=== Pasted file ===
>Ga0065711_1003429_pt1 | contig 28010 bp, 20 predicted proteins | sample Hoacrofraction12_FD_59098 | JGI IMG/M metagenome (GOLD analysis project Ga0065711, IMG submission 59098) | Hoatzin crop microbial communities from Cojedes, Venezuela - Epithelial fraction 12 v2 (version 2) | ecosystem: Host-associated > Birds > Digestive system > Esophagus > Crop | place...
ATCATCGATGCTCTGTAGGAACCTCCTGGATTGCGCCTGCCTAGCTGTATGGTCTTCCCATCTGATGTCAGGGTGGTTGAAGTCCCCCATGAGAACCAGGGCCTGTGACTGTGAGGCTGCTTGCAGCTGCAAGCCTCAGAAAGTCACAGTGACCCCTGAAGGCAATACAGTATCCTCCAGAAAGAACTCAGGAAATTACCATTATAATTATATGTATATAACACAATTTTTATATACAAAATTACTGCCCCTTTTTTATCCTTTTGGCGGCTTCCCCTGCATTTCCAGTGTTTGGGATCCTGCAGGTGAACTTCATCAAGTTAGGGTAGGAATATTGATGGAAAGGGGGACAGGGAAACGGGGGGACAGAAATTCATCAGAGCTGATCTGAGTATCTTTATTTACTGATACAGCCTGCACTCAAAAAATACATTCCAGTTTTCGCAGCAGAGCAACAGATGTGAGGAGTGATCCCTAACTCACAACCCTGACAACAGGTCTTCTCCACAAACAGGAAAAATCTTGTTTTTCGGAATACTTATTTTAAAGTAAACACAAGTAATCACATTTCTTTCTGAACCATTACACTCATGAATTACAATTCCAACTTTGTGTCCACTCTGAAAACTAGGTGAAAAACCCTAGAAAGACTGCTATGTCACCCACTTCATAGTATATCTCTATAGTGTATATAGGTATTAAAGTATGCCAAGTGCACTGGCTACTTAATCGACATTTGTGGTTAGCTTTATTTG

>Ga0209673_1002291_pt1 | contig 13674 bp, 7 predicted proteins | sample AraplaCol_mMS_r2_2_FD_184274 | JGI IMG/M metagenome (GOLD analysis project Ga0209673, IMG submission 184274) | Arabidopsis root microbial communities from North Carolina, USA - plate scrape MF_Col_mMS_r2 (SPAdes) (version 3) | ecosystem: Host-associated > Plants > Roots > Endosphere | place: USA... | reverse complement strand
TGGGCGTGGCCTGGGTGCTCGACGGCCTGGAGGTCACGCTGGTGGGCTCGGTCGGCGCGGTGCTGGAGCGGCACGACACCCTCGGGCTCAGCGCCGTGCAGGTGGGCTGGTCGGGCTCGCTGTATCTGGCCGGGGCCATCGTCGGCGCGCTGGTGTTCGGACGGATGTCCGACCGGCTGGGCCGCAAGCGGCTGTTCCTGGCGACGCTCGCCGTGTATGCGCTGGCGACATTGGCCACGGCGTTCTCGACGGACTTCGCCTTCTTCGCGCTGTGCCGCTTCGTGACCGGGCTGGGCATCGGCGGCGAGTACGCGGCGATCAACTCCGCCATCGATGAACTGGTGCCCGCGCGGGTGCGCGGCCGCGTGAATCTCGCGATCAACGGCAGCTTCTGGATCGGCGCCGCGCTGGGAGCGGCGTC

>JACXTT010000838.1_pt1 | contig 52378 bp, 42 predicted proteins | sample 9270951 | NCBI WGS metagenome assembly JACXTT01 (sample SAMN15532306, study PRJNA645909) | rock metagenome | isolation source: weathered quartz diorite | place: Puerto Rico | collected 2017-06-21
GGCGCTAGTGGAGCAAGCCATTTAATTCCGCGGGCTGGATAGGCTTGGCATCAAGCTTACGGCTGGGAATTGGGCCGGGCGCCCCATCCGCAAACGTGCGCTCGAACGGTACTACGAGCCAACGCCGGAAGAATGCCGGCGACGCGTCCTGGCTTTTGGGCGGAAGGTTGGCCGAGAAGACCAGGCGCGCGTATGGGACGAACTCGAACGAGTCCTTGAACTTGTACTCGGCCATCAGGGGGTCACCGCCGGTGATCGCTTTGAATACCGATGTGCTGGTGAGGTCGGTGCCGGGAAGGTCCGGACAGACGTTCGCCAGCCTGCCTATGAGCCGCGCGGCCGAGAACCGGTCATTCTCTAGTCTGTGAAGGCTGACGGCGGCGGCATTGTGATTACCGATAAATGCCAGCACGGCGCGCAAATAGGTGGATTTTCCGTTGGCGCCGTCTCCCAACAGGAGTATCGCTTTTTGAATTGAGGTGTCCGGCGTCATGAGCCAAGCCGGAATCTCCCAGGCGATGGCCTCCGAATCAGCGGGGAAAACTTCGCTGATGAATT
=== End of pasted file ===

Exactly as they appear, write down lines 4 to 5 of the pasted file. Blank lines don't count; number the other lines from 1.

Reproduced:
TGGGCGTGGCCTGGGTGCTCGACGGCCTGGAGGTCACGCTGGTGGGCTCGGTCGGCGCGGTGCTGGAGCGGCACGACACCCTCGGGCTCAGCGCCGTGCAGGTGGGCTGGTCGGGCTCGCTGTATCTGGCCGGGGCCATCGTCGGCGCGCTGGTGTTCGGACGGATGTCCGACCGGCTGGGCCGCAAGCGGCTGTTCCTGGCGACGCTCGCCGTGTATGCGCTGGCGACATTGGCCACGGCGTTCTCGACGGACTTCGCCTTCTTCGCGCTGTGCCGCTTCGTGACCGGGCTGGGCATCGGCGGCGAGTACGCGGCGATCAACTCCGCCATCGATGAACTGGTGCCCGCGCGGGTGCGCGGCCGCGTGAATCTCGCGATCAACGGCAGCTTCTGGATCGGCGCCGCGCTGGGAGCGGCGTC

>JACXTT010000838.1_pt1 | contig 52378 bp, 42 predicted proteins | sample 9270951 | NCBI WGS metagenome assembly JACXTT01 (sample SAMN15532306, study PRJNA645909) | rock metagenome | isolation source: weathered quartz diorite | place: Puerto Rico | collected 2017-06-21